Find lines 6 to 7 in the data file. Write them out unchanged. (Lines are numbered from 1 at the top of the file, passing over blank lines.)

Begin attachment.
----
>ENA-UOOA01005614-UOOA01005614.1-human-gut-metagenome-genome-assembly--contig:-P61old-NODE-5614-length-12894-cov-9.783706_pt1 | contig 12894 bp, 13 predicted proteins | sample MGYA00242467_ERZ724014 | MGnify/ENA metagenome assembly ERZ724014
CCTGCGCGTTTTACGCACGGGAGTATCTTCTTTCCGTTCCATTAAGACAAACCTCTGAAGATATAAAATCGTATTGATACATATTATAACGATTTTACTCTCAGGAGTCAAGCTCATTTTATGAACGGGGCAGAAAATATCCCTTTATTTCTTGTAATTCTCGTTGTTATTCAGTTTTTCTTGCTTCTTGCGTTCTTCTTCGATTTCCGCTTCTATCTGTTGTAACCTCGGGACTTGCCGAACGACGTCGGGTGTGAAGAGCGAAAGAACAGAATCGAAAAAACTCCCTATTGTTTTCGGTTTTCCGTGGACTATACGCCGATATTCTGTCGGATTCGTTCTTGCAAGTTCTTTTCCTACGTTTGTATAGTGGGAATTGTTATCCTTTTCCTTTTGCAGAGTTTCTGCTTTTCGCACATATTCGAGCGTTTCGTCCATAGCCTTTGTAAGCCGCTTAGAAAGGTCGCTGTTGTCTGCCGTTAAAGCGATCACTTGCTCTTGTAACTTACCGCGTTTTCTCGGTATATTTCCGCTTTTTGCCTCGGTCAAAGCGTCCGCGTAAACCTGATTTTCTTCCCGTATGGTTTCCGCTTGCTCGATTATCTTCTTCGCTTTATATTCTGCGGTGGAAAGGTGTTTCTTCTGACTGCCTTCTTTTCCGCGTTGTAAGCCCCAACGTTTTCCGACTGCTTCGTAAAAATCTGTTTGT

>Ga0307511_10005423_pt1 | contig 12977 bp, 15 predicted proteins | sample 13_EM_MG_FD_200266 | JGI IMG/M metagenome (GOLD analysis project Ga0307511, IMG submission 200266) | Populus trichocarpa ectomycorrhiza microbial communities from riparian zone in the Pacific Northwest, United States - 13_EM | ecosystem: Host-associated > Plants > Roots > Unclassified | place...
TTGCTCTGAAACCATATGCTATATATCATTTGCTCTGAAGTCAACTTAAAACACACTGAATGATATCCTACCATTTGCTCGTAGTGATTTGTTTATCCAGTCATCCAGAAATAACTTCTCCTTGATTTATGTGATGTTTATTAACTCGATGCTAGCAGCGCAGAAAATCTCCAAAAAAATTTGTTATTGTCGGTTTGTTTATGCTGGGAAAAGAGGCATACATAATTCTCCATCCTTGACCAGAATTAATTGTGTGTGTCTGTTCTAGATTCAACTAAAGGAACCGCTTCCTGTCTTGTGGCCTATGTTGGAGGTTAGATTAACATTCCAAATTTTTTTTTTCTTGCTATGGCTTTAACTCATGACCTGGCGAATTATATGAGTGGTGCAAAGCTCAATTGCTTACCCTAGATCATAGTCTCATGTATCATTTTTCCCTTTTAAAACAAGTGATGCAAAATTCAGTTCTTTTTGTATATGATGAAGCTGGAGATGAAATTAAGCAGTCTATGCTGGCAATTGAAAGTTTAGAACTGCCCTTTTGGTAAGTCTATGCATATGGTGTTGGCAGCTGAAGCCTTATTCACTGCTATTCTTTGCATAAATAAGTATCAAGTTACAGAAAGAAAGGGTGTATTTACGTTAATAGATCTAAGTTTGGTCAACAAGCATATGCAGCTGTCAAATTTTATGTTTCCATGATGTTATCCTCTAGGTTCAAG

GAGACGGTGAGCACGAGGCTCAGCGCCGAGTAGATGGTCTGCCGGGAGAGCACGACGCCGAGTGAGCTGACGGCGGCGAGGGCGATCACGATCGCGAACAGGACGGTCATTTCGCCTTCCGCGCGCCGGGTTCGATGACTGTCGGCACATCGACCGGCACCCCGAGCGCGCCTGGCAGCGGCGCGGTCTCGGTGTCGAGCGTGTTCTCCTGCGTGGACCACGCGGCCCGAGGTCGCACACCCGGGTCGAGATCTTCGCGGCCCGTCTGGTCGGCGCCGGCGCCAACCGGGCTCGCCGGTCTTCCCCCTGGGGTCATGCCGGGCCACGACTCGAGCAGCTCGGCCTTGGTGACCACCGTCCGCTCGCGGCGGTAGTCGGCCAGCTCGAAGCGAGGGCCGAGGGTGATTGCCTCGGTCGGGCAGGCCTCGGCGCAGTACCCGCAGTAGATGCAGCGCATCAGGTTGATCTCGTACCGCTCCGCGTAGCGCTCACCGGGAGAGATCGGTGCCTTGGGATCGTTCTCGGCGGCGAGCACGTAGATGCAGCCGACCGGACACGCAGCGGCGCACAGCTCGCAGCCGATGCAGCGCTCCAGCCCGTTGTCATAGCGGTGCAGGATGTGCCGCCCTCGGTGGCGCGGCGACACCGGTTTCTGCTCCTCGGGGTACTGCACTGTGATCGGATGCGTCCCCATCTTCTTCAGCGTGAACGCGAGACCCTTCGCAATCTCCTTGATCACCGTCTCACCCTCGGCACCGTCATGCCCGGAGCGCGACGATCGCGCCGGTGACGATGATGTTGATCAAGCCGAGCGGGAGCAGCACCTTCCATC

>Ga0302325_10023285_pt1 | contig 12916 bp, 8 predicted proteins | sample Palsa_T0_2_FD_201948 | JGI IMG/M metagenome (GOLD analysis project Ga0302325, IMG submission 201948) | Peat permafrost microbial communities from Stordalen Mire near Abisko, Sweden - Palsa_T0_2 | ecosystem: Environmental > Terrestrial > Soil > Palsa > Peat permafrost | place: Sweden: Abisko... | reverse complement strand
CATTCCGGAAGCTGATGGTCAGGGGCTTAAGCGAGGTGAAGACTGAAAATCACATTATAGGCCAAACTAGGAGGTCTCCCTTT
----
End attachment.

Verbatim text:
>Ga0302325_10023285_pt1 | contig 12916 bp, 8 predicted proteins | sample Palsa_T0_2_FD_201948 | JGI IMG/M metagenome (GOLD analysis project Ga0302325, IMG submission 201948) | Peat permafrost microbial communities from Stordalen Mire near Abisko, Sweden - Palsa_T0_2 | ecosystem: Environmental > Terrestrial > Soil > Palsa > Peat permafrost | place: Sweden: Abisko... | reverse complement strand
CATTCCGGAAGCTGATGGTCAGGGGCTTAAGCGAGGTGAAGACTGAAAATCACATTATAGGCCAAACTAGGAGGTCTCCCTTT